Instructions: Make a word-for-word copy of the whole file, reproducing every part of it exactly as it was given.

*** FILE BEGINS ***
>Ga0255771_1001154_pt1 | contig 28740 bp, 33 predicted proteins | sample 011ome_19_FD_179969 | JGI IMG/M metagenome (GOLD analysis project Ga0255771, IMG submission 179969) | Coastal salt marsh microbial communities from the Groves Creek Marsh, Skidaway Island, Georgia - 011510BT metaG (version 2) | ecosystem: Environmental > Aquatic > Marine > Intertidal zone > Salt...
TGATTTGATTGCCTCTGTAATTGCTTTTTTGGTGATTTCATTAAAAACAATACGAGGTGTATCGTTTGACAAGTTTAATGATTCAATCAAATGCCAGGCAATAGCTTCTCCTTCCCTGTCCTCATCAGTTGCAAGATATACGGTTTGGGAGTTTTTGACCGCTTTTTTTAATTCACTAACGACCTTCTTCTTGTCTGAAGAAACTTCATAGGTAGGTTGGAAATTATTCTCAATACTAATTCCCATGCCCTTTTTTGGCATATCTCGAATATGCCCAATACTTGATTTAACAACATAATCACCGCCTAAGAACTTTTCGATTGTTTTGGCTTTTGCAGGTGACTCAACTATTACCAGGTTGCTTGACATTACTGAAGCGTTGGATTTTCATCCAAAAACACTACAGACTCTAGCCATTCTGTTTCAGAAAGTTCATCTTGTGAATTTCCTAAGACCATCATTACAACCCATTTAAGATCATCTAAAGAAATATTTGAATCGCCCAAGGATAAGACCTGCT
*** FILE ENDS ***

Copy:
>Ga0255771_1001154_pt1 | contig 28740 bp, 33 predicted proteins | sample 011ome_19_FD_179969 | JGI IMG/M metagenome (GOLD analysis project Ga0255771, IMG submission 179969) | Coastal salt marsh microbial communities from the Groves Creek Marsh, Skidaway Island, Georgia - 011510BT metaG (version 2) | ecosystem: Environmental > Aquatic > Marine > Intertidal zone > Salt...
TGATTTGATTGCCTCTGTAATTGCTTTTTTGGTGATTTCATTAAAAACAATACGAGGTGTATCGTTTGACAAGTTTAATGATTCAATCAAATGCCAGGCAATAGCTTCTCCTTCCCTGTCCTCATCAGTTGCAAGATATACGGTTTGGGAGTTTTTGACCGCTTTTTTTAATTCACTAACGACCTTCTTCTTGTCTGAAGAAACTTCATAGGTAGGTTGGAAATTATTCTCAATACTAATTCCCATGCCCTTTTTTGGCATATCTCGAATATGCCCAATACTTGATTTAACAACATAATCACCGCCTAAGAACTTTTCGATTGTTTTGGCTTTTGCAGGTGACTCAACTATTACCAGGTTGCTTGACATTACTGAAGCGTTGGATTTTCATCCAAAAACACTACAGACTCTAGCCATTCTGTTTCAGAAAGTTCATCTTGTGAATTTCCTAAGACCATCATTACAACCCATTTAAGATCATCTAAAGAAATATTTGAATCGCCCAAGGATAAGACCTGCT